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Starting School - Kids with Autism Spectrum Disorder - 5 Tips for Reducing Stress

Justine Watson has dedicated her career to helping families deal with the particular challenges faced by kids with Autism Spectrum Disorder (ASD). She knows that the change of routine that comes with each new school year can be enormously stressful for the kids, and their parents. She also knows that parents can do something to make the experience less traumatic for the whole family.

Justine's advice is for parents to find out as much as they can about the new classroom, and then to slowly familiarise their child with that environment over the holidays. The key is to emphasis the elements that are likely to stay the same while gently introducing the idea of new faces, new schedules and new tasks.

“At the end of the day, these kids are going to be anxious no matter what,” she says. “But if you can [point out to] them a few things that look similar, they will do better. If their world is predictable, they will achieve better.”

1. Find Out What Will be Different and What Will Stay the Same

At the end of every school year, ASD kids and their parents should ask the school who their teacher is going to be in the coming year, according to Justine.

“They need to meet the new teacher and ideally spend some time with the new teacher,” she says. “And the same goes for the classroom.”

In particular, Justine suggests visiting the new classroom several times before the new year begins. All the better, she says, if you can get detailed information from the school about what’s likely to be happening inside the classroom. Find out, for example, where the child will be sitting. Ask which of the kids the child already knows will also be in the class. And get the lowdown on which sorts of lessons and routines from the past year are likely to be repeated in the new classroom.

 “Basically highlight all the things that are going to remain the same, but also make your child aware of what’s going to be different.”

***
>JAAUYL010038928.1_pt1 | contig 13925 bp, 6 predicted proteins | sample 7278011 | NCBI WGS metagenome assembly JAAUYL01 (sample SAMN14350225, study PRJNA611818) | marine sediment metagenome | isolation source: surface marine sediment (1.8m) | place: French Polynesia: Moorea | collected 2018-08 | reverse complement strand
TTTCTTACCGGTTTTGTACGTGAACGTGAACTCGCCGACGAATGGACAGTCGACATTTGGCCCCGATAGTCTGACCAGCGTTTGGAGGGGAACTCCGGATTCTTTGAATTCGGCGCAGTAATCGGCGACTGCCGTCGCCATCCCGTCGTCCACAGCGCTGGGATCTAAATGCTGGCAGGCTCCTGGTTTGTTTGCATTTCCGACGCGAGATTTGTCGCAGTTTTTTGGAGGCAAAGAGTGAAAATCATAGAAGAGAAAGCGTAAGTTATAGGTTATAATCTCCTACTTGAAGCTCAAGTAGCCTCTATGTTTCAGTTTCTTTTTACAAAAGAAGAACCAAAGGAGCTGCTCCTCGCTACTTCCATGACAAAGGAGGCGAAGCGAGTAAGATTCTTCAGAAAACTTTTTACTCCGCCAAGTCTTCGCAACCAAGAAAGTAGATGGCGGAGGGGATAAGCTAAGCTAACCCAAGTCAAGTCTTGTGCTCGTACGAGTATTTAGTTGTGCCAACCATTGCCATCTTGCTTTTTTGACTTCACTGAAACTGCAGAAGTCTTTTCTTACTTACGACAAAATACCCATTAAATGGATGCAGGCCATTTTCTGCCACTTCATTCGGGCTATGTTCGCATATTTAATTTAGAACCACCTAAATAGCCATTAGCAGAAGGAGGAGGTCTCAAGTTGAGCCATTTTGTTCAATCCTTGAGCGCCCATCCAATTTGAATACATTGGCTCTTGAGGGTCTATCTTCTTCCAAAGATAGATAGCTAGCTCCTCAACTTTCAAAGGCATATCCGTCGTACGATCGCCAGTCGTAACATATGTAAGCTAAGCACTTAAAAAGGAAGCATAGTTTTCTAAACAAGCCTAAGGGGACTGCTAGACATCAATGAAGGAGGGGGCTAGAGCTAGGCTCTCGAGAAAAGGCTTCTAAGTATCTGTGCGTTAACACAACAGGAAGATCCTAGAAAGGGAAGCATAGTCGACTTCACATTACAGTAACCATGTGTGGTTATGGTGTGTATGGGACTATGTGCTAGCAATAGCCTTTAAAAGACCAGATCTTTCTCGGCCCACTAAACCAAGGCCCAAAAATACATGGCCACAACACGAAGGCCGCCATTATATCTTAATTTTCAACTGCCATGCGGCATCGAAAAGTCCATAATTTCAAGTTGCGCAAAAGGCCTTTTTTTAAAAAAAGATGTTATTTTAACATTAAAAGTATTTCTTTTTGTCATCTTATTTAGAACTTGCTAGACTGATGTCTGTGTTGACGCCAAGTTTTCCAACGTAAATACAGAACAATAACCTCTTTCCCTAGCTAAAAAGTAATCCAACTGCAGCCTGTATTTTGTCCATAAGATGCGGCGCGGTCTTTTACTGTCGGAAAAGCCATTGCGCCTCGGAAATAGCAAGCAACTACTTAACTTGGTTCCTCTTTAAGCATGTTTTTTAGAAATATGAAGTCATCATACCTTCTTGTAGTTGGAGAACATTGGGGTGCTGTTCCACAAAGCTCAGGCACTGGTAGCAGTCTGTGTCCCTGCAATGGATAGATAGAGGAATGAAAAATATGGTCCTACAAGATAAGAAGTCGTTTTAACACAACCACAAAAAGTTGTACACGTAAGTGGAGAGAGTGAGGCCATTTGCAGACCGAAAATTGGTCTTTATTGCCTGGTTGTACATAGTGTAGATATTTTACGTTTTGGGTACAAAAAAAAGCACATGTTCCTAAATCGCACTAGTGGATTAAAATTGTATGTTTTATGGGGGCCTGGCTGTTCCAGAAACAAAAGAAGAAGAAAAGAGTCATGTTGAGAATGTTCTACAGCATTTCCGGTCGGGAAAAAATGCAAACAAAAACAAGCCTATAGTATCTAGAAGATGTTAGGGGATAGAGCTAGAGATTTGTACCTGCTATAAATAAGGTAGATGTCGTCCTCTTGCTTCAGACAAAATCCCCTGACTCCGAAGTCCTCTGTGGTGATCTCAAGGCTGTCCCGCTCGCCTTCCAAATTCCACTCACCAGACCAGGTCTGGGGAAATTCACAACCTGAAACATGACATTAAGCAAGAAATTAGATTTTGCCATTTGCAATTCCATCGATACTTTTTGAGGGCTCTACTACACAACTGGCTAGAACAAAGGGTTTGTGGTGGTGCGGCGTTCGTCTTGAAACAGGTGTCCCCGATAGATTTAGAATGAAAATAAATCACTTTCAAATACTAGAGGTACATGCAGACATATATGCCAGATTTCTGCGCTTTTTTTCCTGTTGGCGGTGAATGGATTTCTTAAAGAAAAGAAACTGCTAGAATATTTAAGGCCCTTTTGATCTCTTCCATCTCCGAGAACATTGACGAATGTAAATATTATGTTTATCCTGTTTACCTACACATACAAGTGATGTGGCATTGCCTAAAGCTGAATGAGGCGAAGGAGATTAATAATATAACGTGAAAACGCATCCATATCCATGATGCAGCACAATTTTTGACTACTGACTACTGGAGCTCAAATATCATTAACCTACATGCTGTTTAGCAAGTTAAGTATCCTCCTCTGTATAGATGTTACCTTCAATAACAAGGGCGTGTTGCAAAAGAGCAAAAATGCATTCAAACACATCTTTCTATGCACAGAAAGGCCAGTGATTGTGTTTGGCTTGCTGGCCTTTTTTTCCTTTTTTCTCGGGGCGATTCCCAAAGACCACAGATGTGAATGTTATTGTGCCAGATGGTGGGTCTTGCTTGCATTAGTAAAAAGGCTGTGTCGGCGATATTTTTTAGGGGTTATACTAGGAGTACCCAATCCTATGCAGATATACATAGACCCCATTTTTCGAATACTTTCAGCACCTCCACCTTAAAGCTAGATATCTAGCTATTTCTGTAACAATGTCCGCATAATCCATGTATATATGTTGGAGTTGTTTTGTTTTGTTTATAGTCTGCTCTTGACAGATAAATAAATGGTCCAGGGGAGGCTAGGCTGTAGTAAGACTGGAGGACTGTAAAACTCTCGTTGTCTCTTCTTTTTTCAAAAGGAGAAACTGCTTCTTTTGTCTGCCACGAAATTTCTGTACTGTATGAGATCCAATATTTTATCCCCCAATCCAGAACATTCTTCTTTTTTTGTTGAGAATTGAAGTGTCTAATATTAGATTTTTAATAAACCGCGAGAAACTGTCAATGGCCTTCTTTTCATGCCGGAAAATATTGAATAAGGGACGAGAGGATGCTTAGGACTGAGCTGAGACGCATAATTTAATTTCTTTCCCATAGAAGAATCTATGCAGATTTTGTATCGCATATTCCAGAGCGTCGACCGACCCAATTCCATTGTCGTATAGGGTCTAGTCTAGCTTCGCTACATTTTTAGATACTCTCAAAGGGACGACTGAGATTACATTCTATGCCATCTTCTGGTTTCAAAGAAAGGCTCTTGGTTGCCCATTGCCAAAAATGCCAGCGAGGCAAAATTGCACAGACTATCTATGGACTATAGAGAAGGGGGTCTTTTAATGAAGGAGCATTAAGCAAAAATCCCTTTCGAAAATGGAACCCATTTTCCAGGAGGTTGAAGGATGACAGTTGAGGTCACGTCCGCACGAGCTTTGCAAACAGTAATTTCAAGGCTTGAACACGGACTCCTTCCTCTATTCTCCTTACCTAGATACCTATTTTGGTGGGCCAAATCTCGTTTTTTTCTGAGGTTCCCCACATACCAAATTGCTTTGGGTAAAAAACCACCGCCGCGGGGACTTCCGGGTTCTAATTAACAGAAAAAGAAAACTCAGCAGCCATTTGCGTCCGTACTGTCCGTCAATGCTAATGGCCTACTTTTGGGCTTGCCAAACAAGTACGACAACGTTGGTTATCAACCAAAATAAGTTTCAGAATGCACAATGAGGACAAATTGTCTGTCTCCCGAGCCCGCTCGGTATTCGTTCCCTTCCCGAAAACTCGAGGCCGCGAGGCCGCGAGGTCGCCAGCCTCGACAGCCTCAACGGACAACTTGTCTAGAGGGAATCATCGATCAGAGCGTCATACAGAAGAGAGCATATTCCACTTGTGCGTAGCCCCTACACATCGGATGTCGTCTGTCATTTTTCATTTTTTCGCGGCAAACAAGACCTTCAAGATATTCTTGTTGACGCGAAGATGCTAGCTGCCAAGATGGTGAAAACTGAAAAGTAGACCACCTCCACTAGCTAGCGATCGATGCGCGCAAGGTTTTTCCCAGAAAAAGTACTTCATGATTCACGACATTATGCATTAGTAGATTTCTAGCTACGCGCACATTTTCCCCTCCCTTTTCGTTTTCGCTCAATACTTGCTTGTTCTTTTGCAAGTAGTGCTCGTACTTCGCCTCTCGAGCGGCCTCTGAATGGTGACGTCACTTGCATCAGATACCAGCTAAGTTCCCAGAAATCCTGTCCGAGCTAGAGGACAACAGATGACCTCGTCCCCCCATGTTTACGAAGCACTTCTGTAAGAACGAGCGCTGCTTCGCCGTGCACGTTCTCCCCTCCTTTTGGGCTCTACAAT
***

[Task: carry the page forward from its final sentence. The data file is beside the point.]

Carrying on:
2. Make Use of Visual Cues

Take photos of your child’s new teacher and the new classroom, says Justine, and refer to them often throughout the holidays, increasing the frequency of those reminders as the first day of school approaches. If you have a video camera at home, ask the school permission to take some footage of the school grounds including the area where your child is likely to have lunch, where they’ll be playing and where they’ll be meeting for school events like assemblies.

3. Be Consistent with Supporting Strategies

School-age kids with ASD usually rely on a few smart, simple strategies to help them deal with the challenges of the classroom. It’s typical, for example, for an child with Autism Spectrum Disorder to be given a cue card they can raise to indicate to the teacher that they need a break from the class activity. Or they might have special permission to use a fidget toy in class. It’s essential that families and schools agree to be consistent with those strategies even when the child moves on to a new teacher or a new classroom.

“All the strategies that the child was using the year before absolutely must remain the same at the beginning of the new year,” Justine insists. “Change them in Term 2 if you don’t think the child needs them anymore, but for that changeover from one year to the next, they have to remain the same.”

4. Take Half Days

Justine is a little cautious when delivering this piece of advice because she understands that the strategy is advocating is a luxury not every family can accommodate. Nonetheless, she suggests that ASD kids should start the new year with half-days rather than trying to battle through a full school day.

“Some parents don’t have the capacity for that,” she says, “but a child with excruciating anxiety really needs at least the first week at only half-days.”

5. Know Your Rights

Though some schools and some individual teachers can be outstandingly supportive of kids with Autism Spectrum Disorder and their families, others are not. It’s as simple as that.

“Historically school has been a place where you hand over your children,” Justine points out. “They take your children and they discipline them and they socialise them. Even if you’ve got the best school in the world with the best educators, they still might not like seeing parents take on more responsibility.”

As the mother of a child with ASD, Justine has both personal and professional experience of a school system that is sometimes reluctant to be flexible and unwilling to listen to the needs of individual families.

 “Half of my job is teaching parents to be good advocates and teaching them what their rights are,” she says. “Through my own struggles I’ve had to learn to be an advocate for my child. My motto is: I know best. And that can rub people up the wrong way.”

Specifically she wants parents to insist that the teacher and teacher’s aid caring for their child have formal training in Autism Spectrum Disorder.

“They must have formal training in ASD if there’s an ASD kid in their class,” she says.